Tuesday, August 24, 2004

One leaves the nest

Preflight 1
Originally uploaded by AviatorDave.
I got in one last flight tonight with one of my Civil Air Patrol cadets, Eric. He is leaving tomorrow for Oklahoma, where he will begin full-time flight training to continue his airline career. Eric just turned 19, and just logged his 101st hour as a pilot.

I started flying with Eric when he was 14; he was one of a pair, he and Joel, who were my two most enthusiastic students. Whenever I mentioned that I would be flying cadets, those two would materialize in front of me, with a matched set of wide grins. Now he has his private pilot's certificate, and with a little more practice he will be ready for his Instrument rating. (Joel is off to the Army, hoping for helicopter-related duties.) I am proud to have been associated with both of them, and the other cadets, for these past five years.

I flew my old Tri-Pacer down to Mount Pocono to meet him, so we could use the CAP Cessna; similar to what he will fly in training. He wanted to practice some of his skills, so he wouldn't be rusty when he gets to school. He wants to impress his instructors.

And he will. He had planned out the flight when I got there, and began a thorough preflight inspection of the plane. It was a hazy day, and he had planned a challenging flight; a trip 60 miles to the north by pilotage (flying by eye only) to an airport he had never seen. We agreed to turn off the GPS and fly by map and compass.

Eric took off and flew the plane beautifully; he flies smoothly and on the numbers. We made our way north, talked to ATC, and checked off the points he had marked on his kneepad. Even 50 miles out, he was still hitting his waypoints within two minutes of his estimates; and I had thrown in some extra changes along the way. We were within sight of our destination when a convective SIGMET came over the radio (a warning of thunderstorms to the north). So we wheeled around to the south and climbed a half-mile, and I put the vision hood on him and had him fly back on instruments. He did quite well at that too, and he landed smoothly back at Mount Pocono. I hadn't touched the controls once.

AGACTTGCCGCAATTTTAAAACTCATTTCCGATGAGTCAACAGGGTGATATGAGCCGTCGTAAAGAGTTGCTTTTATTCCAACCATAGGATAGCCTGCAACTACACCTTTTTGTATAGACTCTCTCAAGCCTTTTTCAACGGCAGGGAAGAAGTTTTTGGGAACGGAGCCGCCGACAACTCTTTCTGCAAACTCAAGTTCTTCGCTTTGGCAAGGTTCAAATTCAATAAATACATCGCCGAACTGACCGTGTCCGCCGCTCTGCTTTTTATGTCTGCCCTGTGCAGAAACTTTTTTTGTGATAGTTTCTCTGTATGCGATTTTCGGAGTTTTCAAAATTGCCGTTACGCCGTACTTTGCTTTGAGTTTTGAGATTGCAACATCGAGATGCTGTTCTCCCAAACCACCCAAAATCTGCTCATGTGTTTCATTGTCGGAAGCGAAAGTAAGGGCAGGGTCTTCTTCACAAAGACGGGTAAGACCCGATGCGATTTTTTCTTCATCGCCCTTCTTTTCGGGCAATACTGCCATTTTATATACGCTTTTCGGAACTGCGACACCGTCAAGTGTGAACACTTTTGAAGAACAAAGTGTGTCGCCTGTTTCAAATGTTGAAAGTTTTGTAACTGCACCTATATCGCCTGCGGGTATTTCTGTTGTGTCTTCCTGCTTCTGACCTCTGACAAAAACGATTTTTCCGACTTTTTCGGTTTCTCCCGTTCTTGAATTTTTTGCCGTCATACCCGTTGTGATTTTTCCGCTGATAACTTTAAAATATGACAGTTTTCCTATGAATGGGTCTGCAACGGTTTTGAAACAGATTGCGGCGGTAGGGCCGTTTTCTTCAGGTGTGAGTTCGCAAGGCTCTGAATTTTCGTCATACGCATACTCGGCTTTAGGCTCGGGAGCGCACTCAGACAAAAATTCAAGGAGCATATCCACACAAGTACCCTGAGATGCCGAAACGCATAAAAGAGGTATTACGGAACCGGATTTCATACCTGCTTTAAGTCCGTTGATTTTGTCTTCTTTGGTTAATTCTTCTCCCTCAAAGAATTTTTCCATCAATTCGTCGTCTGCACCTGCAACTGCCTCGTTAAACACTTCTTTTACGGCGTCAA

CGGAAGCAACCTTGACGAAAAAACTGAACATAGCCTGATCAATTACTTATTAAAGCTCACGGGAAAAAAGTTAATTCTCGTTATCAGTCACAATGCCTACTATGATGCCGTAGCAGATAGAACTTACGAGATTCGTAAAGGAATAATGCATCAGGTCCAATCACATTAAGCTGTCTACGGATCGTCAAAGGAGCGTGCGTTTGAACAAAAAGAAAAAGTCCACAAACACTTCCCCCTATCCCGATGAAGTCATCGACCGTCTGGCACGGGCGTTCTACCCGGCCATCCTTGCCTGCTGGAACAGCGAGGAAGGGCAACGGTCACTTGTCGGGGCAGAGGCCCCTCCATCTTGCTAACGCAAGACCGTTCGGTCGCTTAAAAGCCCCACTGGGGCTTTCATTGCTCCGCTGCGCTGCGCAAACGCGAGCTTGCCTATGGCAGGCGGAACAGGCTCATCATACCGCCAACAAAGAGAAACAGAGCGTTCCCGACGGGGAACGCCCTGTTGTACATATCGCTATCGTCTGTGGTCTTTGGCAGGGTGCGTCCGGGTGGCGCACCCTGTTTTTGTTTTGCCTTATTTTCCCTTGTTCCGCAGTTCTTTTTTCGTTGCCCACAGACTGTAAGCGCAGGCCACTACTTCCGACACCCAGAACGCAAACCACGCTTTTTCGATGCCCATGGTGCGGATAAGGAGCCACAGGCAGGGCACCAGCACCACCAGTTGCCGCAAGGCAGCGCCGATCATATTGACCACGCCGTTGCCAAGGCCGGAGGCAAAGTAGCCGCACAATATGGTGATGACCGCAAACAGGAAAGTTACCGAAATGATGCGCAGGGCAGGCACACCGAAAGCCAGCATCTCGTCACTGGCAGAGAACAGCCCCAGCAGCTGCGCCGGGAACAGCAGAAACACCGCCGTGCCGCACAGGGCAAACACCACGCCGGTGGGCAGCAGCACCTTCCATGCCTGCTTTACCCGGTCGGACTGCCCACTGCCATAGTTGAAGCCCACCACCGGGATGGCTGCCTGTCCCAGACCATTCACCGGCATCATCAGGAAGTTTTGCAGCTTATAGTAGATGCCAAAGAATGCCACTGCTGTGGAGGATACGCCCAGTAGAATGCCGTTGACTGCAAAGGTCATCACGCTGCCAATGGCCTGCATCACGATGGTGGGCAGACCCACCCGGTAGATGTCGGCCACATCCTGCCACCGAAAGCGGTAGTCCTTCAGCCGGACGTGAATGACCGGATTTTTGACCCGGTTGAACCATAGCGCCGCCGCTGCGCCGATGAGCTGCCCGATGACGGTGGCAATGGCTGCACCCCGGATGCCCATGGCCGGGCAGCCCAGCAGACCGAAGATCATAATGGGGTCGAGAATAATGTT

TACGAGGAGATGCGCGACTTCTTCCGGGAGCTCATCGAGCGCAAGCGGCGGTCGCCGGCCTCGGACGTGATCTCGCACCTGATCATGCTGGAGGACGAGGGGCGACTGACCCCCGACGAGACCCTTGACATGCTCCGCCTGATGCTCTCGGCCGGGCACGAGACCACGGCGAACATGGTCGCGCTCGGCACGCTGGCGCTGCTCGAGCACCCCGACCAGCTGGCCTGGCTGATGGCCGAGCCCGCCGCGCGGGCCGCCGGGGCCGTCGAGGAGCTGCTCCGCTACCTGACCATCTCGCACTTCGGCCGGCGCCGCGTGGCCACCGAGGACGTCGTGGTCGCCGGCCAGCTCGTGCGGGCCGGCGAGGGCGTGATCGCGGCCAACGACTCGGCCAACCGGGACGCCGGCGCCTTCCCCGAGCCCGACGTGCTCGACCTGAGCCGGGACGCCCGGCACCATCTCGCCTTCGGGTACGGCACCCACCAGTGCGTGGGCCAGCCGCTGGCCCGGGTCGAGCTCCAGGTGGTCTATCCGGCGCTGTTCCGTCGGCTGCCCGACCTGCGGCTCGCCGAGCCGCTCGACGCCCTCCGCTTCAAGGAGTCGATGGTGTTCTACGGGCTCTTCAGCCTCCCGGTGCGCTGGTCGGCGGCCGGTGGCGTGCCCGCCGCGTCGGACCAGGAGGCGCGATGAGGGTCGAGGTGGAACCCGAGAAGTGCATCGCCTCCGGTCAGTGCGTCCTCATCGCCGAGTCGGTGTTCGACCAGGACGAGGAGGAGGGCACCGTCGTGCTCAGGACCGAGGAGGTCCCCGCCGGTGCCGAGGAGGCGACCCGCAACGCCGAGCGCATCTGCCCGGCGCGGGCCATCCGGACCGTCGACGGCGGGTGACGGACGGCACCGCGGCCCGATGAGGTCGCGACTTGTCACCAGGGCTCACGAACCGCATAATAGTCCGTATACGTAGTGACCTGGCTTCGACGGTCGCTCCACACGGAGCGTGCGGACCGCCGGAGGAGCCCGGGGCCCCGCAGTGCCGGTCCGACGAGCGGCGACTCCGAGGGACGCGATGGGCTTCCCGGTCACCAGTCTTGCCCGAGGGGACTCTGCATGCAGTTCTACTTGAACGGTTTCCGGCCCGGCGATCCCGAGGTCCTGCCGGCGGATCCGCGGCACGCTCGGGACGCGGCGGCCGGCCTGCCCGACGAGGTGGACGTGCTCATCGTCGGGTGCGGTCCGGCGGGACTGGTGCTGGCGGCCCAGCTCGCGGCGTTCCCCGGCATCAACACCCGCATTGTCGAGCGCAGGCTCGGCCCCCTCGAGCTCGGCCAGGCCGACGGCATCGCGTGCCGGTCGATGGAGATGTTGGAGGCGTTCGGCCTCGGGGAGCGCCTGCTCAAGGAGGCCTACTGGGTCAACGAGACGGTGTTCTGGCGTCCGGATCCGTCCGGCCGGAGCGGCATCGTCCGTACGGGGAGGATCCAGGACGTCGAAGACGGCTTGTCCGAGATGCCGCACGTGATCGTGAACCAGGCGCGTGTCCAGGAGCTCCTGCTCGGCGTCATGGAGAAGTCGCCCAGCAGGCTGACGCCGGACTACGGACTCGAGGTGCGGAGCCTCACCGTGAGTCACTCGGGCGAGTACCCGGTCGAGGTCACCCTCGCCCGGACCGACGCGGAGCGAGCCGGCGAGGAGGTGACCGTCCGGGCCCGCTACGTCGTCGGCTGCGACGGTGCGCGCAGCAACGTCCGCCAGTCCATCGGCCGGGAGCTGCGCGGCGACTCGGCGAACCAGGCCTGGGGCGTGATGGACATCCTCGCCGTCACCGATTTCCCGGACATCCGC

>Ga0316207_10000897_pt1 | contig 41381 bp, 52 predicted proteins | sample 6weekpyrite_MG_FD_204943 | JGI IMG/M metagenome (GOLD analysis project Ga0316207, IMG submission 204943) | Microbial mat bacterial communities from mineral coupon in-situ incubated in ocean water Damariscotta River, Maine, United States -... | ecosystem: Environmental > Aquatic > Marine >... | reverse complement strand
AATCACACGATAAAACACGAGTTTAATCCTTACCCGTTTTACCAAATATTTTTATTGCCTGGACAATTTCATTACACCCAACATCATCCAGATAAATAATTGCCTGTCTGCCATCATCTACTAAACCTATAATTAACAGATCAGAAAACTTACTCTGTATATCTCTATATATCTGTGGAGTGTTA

I admonished Eric to email us, and keep us posted on his exploits. A great adventure, to be nineteen years old and leaving home. When he finishes his training, in a year and a half, he will be an instructor himself, multiengine and instrument; and a year after that he will likely have logged more hours than I have. I had to head out quickly; the thunderstorms coming in from the north were headed for my home 'port. So I tossed my gear in 02P, rolled out to the active, and took off. I reefed into a tight right turn towards home, and waved a wing at Eric in the parking lot.

I could see the dark mass to the north, but I beat it to the airport by a few miles; when I touched down it was still four miles away. I had just slid the tin hangar door closed when the rain began to fall, and thunder grumbled harmlessly. It's still raining now.

I have a new crop of cadets; there are always new kids joining the squadron. Juan, 13, has the same broad smile when he flies, and so do Cory and Julie and many of the others. My "nest" isn't empty. But I do feel that I have helped one young birdman off to a good start.

Clear Skies, Eric.